My status? I'm about 2/3rds finished with the rewrite, but other pressing items have prevented me from finishing. I do get ping'd at least once a week from the ambassador in Sydney as well as my local support chain.
Richard J Maher
Trusted Contributor

Re: Cobol Compiler generated Code is very slow on IA64

Hi John,

[For artifical programs like this that seem to rely on lots of packed decimal operations, I'll point out that the routines in LIBOTS2 on Alpha (which perform such operations) is hand-crafted Alpha Macro-64 assembly code. On I64, we converted the algorithms into C (which hurts their performance).]

Delightful!

Just curious whether this decision is from John Reagan Zeit or circa Don Braffit?

Hi Burkart,

[My job is now to find and change all bad declared loop variables within the 3000 sources and to son deep testing. Im sure we will find also other things, but this will be another story.]

Yep, compile-and-go nothin' beats it. Any on-disk packed-decimal data? Good luck with the regression testing!

Still who'd be using comp-3 with COBOL anyway? (Or COBOL for that matter)

Have you thought of taking the opportunity to convert to Java or C++? You'd get a much bigger bang for your support buck from HP/VMS!

Cheers Richard Maher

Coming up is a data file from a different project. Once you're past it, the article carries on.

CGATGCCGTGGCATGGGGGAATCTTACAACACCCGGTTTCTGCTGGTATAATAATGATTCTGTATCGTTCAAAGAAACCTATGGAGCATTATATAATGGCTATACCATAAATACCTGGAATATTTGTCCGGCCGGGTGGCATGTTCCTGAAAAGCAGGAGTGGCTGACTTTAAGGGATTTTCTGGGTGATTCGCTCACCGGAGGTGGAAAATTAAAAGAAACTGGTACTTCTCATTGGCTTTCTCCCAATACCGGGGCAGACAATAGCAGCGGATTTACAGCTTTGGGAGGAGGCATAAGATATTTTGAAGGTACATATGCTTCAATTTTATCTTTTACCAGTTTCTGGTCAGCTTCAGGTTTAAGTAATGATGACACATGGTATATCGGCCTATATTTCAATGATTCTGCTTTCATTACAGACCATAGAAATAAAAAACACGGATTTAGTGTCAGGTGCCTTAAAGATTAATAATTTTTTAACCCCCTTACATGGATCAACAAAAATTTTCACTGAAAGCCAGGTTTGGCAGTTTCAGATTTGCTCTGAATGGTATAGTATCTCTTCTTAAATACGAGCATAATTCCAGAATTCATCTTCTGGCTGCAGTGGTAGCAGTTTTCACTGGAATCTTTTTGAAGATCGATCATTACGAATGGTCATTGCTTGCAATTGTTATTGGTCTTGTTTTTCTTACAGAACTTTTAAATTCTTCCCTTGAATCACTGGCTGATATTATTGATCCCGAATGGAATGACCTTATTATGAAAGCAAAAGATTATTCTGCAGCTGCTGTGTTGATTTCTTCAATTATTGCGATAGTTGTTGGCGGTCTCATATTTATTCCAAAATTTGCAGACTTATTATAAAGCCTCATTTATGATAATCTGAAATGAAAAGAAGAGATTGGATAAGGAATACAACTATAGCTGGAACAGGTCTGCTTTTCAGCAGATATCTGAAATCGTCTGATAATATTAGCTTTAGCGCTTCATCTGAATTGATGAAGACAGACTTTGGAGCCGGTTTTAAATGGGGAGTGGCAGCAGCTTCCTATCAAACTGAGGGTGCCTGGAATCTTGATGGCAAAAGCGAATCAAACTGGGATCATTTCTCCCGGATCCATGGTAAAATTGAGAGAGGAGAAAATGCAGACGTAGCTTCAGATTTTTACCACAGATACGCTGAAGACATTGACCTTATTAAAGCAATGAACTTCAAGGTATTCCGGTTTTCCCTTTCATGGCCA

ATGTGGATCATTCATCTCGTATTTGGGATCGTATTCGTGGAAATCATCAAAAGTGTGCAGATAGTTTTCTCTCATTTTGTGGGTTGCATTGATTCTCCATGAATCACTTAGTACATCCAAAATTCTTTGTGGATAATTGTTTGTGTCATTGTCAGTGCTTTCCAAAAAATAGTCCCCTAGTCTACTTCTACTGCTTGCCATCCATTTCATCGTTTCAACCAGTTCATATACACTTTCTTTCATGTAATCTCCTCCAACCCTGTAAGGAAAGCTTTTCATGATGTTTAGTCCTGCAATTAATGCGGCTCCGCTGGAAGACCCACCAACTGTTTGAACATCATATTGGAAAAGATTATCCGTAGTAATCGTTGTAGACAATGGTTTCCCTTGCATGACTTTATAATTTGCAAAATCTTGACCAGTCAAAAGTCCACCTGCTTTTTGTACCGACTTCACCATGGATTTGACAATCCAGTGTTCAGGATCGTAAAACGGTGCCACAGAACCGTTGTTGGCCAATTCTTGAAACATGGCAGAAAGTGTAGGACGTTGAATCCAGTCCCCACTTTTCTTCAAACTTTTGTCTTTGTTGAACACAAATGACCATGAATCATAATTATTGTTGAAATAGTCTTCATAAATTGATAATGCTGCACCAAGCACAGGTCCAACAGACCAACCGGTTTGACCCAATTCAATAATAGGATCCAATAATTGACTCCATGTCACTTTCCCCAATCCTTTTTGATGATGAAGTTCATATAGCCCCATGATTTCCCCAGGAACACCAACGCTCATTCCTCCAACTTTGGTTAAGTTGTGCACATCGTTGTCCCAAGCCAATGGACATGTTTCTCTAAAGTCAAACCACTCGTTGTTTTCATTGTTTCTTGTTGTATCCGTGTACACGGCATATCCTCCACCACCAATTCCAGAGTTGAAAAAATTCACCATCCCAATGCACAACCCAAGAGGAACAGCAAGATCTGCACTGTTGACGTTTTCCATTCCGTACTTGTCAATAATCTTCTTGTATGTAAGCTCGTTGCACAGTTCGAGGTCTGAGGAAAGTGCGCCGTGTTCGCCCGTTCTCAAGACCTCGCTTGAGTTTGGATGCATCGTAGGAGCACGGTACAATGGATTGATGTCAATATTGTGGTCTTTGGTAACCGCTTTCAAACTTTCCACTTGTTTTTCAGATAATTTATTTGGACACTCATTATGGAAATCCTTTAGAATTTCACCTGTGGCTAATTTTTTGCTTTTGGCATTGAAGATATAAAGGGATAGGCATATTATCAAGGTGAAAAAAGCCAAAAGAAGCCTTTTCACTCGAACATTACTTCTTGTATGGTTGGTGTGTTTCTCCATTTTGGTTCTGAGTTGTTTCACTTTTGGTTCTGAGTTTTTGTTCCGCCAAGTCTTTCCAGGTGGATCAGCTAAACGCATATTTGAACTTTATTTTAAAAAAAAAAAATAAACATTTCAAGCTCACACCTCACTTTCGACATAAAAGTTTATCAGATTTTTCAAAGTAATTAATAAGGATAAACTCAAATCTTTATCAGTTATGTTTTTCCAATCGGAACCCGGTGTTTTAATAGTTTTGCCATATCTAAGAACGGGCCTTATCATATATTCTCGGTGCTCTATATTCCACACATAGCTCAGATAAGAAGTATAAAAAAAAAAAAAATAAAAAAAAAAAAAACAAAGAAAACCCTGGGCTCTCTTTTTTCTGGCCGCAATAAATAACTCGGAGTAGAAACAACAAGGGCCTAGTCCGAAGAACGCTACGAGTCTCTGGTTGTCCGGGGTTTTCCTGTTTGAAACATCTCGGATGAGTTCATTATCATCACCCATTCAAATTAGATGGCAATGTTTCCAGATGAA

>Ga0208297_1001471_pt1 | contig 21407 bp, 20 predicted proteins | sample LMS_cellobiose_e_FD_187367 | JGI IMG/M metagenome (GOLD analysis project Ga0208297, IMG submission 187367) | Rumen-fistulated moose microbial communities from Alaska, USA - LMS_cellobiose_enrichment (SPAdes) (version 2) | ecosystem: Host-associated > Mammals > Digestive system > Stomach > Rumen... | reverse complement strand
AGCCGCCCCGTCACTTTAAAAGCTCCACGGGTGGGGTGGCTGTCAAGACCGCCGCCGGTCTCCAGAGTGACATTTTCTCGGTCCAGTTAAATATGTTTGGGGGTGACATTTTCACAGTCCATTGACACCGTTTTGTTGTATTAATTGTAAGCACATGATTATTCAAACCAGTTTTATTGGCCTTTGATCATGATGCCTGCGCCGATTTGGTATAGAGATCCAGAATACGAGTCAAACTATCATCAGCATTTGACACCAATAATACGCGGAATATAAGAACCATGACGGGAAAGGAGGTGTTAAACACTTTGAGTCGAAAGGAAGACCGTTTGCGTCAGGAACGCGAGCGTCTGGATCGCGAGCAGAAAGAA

Dennis Handly
Acclaimed Contributor

Re: Cobol Compiler generated Code is very slow on IA64

>Bob: check if the machine is processing alignment faults during the test run.

Why would the compiler generate code that accesses misaligned data?
My COBOII compiler on MPE would simply do byte or short loads. (Especially since the OS would just abort on an alignment fault. :-)

Perhaps the VMS compiler is spoiled. :-)

>Malcolm: The issue is to do with "ELF object format used on Integrity does not allow for "sparse" initialization".

Yes, we have the same problem with ELF on HP-UX. Our PA-RISC SOM format allows sparse inits in object files but not ELF.
Robert Gezelter
Honored Contributor

Re: Cobol Compiler generated Code is very slow on IA64

Dennis,

When I made my second comment about alignment faults, I was concerned that something in the call path used by the program was generating faults.

There are two ways that you can get alignment faults on programs that appear to be innocuous: 1) a "lie" about the alignment of a structure that is within a structure; or
2) somewhere in the path of calls within calls underlying the program, there is an alignment issue.

While I do not do it in every situation, it is often useful to EXCLUDE such a problem at the beginning, rather than to march onward for an extended time. Exclusion of a potential diagnosis allows one to remove many possibilities from consideration at the outset.

I found this a useful intellectual technique for which I must give credit to non-computer diagnosis fields, such as traditional engineering and medicine.

- Bob Gezelter, http://www.rlgsc.com
John Reagan
Respected Contributor

Re: Cobol Compiler generated Code is very slow on IA64

Dennis: [Why would the compiler generate code that accesses misaligned data?]

Besides the siutations that Bob mentioned where a non-COBOL caller might have 'lied' by passing something that wasn't aligned properly, I'll mention that COBOL V2.8 and earlier contains a bug where it would generate code that assumed alignment eventhough it could clearly tell from the source that it was not aligned. That bug has been corrected for V2.9.

For pure COBOL applications, I don't expect any alignment faults if compiled with the V2.9 compiler.